Was Jesus a blonde haired blue-eyed white guy with long flowing hair like a shampoo model, or was he most likely a rugged black man with tightly wound hair like lamb's wool and skin like bronze? Did he look like the Caucasian Jews that we see today or did he look more like the Ancient Egyptians he was around during the first year(s) of his life when He and his parents fled to Egypt? To all of these questions, I give a resounding no. The simple fact of the matter is that the Bible does not give a clear description of what Jesus actually looked like. Anyone who ever claims to have a definitive answer has almost certainly made assumptions that are based on their own biases or popular culture or has misinterpreted scripture. Even when we see artistic expressions in art, film, and television, it is safe to conclude that they are inaccurate and should communicate the reality of Jesus’s existence rather than a clear depiction of what he looked like. So why even discuss this question?
There are several reasons why I think this is a very important question.
- First, as people created in the image of God, we rightly have a longing to seek God and come to know Him. Asking what Jesus looked like is a natural outflow from this longing.
- Second, it is undeniable that the race of Jesus has been (and in some cases still is) a point of division for many.Bringing clarity to this question helps to destroy these divisions, counter error, and drive people to unity and faith in Jesus.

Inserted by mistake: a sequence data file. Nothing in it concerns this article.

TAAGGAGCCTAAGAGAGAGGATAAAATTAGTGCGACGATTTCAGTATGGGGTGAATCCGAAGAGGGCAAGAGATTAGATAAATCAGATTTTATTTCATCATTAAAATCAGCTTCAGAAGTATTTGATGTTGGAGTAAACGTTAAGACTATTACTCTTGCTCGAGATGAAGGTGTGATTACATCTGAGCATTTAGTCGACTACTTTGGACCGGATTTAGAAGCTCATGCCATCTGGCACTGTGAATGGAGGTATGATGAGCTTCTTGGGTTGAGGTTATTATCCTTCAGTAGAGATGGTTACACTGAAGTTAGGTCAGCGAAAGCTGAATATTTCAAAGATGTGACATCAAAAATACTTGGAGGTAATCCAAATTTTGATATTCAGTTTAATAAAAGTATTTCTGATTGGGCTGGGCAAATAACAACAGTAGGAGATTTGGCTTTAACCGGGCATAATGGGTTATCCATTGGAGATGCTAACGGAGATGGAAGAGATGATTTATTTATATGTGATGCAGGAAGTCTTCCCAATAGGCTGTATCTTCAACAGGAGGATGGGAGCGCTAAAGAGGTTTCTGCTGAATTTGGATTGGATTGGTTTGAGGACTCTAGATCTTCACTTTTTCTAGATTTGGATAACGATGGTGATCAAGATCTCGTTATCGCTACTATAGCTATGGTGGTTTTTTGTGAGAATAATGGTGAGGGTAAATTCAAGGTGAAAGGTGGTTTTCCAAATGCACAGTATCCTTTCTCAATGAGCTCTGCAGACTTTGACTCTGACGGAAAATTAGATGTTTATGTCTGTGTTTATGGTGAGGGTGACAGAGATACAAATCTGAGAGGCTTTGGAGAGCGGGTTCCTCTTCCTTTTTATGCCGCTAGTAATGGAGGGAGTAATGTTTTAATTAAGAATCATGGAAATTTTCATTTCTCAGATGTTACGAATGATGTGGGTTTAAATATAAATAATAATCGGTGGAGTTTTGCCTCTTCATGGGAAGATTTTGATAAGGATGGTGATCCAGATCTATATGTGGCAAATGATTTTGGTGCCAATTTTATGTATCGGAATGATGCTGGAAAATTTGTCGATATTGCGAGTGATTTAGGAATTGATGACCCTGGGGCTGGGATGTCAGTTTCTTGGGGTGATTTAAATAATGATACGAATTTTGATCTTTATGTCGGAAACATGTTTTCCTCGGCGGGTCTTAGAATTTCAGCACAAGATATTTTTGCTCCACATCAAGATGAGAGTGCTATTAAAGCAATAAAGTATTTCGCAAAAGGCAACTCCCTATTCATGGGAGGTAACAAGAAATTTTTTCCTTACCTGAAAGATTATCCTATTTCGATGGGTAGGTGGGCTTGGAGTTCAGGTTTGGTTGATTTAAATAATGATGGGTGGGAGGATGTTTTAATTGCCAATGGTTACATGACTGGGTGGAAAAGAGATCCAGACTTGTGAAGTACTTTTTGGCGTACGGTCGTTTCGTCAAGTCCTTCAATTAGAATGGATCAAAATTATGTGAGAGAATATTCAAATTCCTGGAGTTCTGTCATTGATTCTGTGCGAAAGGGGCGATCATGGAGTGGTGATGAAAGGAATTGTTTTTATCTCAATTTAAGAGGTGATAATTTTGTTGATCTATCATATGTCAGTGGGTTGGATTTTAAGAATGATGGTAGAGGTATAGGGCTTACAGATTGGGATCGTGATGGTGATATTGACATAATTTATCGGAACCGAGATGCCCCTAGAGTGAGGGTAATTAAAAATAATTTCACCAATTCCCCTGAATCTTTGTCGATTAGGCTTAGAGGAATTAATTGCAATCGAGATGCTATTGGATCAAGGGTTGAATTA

- Third, it is important to discuss Jesus’s race, but only to the point of us concluding that Jesus transcends racial divisions and classification (Galatians 3:28) and for healthy biblical scholarship.
- Fourth, concerning Jesus in film, it is important to visually grasp the depths of our Savior’s life and death. Although no actor will ever completely or correctly characterize Jesus, film and the arts must depict reality, including the reality of a risen Savior.
- Fifth, I personally find that visual representations strengthen what I read in the Bible.
Having said this, I want to be clear. I am not suggesting that it is wrong to infer Jesus’s race. What I am saying however is that Jesus, rather than his race, must be the focus. So, let’s address the question and the implications thereafter. Having researched the question, here is what we know about Jesus: He was an ethnic Jew and most likely resembled the people of that time and region. There was nothing beautiful or majestic about his appearance, nothing to attract us (Isaiah 53:2). Other than this, there isn’t any other information by which we can definitively infer Jesus’s race.
So, in the end, if our pursuit of the answer to this question leads us to unsolvable disputes rather than a clear pursuit of Christ, then we have missed the point. Jesus’s race doesn’t really matter. What really matters is that he looked like someone that was beaten beyond recognition to take the punishment that you and I deserve. What really matters is that He then died for your sins. What really matters is that He rose from the dead proving that He was God. What really matters is that He now stands ready to save anyone that should call on him.
Concerning this question, I would encourage us all to take to heart Philippians 2:5-11.
Let this mind be in you which was also in Christ Jesus, who, being in the form of God, did not consider it robbery to be equal with God, but made Himself of no reputation, taking the form of a bondservant, and coming in the likeness of men. And being found in appearance as a man, He humbled Himself and became obedient to the point of death, even the death of the cross. Therefore God also has highly exalted Him and given Him the name which is above every name, that at the name of Jesus every knee should bow, of those in heaven, and of those on earth, and of those under the earth, and that every tongue should confess that Jesus Christ is Lord, to the glory of God the Father.
God bless you.
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